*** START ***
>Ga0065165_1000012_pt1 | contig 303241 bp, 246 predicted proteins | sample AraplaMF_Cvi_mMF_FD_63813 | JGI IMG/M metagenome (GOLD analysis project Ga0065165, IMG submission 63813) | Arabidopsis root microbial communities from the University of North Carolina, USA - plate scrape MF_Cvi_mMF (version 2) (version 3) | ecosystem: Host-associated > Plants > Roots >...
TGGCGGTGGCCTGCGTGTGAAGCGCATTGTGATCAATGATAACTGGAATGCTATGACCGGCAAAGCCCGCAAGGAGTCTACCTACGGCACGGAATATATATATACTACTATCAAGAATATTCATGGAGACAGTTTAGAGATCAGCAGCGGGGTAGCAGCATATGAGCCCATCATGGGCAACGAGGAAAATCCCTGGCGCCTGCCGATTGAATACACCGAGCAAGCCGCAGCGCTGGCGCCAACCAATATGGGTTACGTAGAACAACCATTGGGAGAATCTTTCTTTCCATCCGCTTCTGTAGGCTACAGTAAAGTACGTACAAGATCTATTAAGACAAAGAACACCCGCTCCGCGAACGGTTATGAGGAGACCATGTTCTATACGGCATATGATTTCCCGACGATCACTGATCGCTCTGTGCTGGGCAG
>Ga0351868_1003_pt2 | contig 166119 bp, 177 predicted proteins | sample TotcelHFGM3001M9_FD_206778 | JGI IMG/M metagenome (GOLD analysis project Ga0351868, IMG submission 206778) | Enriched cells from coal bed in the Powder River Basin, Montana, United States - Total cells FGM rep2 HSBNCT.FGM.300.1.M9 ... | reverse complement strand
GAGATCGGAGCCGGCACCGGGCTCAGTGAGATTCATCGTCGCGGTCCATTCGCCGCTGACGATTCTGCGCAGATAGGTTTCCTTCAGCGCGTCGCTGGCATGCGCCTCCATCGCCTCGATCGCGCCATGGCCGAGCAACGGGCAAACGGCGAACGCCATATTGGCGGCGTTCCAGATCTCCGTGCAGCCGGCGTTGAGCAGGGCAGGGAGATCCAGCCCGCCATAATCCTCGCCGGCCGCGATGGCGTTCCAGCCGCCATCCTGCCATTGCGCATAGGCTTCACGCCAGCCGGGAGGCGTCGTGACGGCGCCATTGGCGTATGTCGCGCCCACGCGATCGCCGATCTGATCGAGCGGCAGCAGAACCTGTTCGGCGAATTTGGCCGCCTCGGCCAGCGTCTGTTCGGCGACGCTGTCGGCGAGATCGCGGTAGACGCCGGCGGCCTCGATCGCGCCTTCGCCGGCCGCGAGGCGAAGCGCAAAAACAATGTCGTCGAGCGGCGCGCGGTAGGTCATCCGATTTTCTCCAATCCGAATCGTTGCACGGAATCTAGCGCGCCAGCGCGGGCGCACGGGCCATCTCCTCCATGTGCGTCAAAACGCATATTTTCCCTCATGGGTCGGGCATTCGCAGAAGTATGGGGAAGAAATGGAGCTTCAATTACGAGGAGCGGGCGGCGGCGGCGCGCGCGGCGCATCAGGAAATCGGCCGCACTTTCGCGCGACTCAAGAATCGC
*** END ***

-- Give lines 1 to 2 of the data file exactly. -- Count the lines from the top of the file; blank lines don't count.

>Ga0065165_1000012_pt1 | contig 303241 bp, 246 predicted proteins | sample AraplaMF_Cvi_mMF_FD_63813 | JGI IMG/M metagenome (GOLD analysis project Ga0065165, IMG submission 63813) | Arabidopsis root microbial communities from the University of North Carolina, USA - plate scrape MF_Cvi_mMF (version 2) (version 3) | ecosystem: Host-associated > Plants > Roots >...
TGGCGGTGGCCTGCGTGTGAAGCGCATTGTGATCAATGATAACTGGAATGCTATGACCGGCAAAGCCCGCAAGGAGTCTACCTACGGCACGGAATATATATATACTACTATCAAGAATATTCATGGAGACAGTTTAGAGATCAGCAGCGGGGTAGCAGCATATGAGCCCATCATGGGCAACGAGGAAAATCCCTGGCGCCTGCCGATTGAATACACCGAGCAAGCCGCAGCGCTGGCGCCAACCAATATGGGTTACGTAGAACAACCATTGGGAGAATCTTTCTTTCCATCCGCTTCTGTAGGCTACAGTAAAGTACGTACAAGATCTATTAAGACAAAGAACACCCGCTCCGCGAACGGTTATGAGGAGACCATGTTCTATACGGCATATGATTTCCCGACGATCACTGATCGCTCTGTGCTGGGCAG